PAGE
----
Advising Independence

There is a paradox to being a Humanistic rabbi. On one hand, we are heirs to a legacy of Jewish learning, wisdom and authority. As such, people rely on us for guidance and advice, insisting on referring to us using our titles. On the other hand, our philosophy of Humanistic Judaism encourages each person to direct their own life, to define their own values, to create their own sense of meaning and purpose. At our best, Humanistic rabbis are authorities without being authoritarian, which can be a challenging line to straddle. The balance can be even more complicated when we try to guide people to find their own directions.

When I applied for my first full rabbinic position at age 25, I was asked how could I help people deal with the challenges of life given my age. It was a fair question: I was unmarried with no children, my parents were all alive and fully independent, I had never bought a house or even my own new car. I was not even ordained – that would happen the next year! How could I possibly counsel couples getting married, parents grappling with children and money and adult life, adult children dealing with aging parents, or anyone facing the pain of loss and grief? I offered two answers: “I’m getting older as fast as I can,” and “One of my most important jobs when helping people is just to listen – to be a caring ear and shoulder and embrace, to offer support and encouragement. If I can find parallels in my own experience or what I have learned about life through reading and listening, that can be helpful. In the big picture, though, my job is not to tell them what to do; it is to help them figure out their options so they can choose for themselves.”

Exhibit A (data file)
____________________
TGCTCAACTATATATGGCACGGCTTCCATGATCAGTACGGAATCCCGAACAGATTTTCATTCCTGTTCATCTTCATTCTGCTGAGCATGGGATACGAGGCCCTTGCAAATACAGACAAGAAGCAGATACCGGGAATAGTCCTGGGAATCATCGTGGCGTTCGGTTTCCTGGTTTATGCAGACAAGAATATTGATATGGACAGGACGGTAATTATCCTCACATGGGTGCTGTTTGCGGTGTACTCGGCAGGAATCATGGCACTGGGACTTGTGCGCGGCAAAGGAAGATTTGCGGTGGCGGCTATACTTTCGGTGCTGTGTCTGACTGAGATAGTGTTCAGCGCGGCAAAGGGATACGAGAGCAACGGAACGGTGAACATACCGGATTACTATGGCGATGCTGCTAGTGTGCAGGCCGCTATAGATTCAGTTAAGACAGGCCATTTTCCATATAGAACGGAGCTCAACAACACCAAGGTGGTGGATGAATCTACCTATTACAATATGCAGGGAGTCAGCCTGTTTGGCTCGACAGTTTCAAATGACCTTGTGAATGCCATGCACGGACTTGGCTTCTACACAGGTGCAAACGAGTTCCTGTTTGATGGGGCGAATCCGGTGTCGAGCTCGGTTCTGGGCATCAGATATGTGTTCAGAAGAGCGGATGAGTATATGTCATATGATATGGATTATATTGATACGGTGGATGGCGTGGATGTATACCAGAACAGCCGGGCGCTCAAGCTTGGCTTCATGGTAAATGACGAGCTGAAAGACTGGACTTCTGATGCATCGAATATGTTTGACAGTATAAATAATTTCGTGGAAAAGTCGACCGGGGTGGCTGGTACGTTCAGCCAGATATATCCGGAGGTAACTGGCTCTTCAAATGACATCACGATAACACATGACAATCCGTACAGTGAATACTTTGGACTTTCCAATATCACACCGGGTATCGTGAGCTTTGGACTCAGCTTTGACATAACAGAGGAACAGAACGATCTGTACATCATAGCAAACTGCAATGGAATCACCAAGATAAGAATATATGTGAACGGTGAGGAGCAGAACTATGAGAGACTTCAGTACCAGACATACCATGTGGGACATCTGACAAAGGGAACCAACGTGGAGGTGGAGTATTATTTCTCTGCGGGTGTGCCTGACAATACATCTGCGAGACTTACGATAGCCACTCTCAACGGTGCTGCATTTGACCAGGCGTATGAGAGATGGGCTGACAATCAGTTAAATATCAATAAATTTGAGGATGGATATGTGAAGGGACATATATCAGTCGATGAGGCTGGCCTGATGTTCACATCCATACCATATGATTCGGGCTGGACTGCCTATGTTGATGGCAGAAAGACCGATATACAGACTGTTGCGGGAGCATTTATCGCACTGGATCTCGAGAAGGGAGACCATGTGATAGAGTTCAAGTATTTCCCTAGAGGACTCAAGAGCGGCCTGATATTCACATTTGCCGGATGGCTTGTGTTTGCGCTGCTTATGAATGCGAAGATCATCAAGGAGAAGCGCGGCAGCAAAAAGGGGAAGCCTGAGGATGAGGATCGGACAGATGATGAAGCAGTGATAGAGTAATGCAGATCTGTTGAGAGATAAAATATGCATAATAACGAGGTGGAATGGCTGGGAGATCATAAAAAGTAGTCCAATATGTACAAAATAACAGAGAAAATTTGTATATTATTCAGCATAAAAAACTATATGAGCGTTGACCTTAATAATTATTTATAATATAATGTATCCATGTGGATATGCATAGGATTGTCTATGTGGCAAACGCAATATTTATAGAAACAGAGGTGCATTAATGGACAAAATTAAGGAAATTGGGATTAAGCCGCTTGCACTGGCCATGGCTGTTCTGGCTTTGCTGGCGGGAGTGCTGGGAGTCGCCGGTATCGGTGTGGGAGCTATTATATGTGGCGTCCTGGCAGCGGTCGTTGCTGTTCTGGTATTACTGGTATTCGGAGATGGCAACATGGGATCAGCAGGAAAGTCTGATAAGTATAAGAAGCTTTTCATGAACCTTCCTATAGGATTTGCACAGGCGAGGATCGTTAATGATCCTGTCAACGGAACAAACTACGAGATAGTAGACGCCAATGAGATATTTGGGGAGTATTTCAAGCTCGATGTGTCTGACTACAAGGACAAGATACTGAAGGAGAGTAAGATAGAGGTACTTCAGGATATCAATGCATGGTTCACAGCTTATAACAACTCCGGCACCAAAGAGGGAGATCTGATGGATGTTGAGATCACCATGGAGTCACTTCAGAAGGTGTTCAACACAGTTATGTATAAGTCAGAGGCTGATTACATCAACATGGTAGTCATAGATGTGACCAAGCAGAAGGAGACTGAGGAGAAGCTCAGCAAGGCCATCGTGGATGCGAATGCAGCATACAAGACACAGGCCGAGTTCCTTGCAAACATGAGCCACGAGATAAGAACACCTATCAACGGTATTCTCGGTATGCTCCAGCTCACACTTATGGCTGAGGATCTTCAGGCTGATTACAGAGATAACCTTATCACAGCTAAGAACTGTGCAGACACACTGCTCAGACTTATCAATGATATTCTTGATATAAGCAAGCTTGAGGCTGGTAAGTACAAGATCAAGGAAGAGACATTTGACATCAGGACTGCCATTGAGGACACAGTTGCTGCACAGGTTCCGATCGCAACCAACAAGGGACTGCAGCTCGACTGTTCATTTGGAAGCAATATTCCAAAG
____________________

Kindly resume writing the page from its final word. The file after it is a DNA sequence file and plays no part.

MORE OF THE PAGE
Twenty years after my ordination in 2001 (see ordination address below), I certainly have much more of my own life experience to draw on, with my own teenage children, bought and sold houses, mourning a parent and making it through 19 years and counting of my own marriage with our own unique challenges and triumphs. And twenty years of rabbinic work also provides a wealth of insight into the human condition. Rabbi years, with all of our contact with death and loss and marriage and life, are a bit like dog years, worth multiple years of ordinary human life. If nothing else, gray hair and a beard add a bit of gravitas if that is what people are looking for.

With all that, I still see my job as pastoral counselor the same way as I did at that job interview – to listen, to support, to encourage, to uplift, and most important to empower. It is your life, not mine, and telling you bluntly what I would do will not help you steer your own ship. If I can provide a new perspective to understand the challenge, motivation to face it, and encouragement on your chosen path, then I have met my goals on your way to meeting yours.


About Rabbi Adam Chalom

Adam Chalom is the Rabbi of Kol Hadash Humanistic Congregation in north suburban Chicago. He is also the Dean for North America of the International Institute for Secular Humanistic Judaism.
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1 Response to Advising Independence

  1. Elyse Pivnick says:

    A fine report after 20 years. I admire your work as a rabbi.

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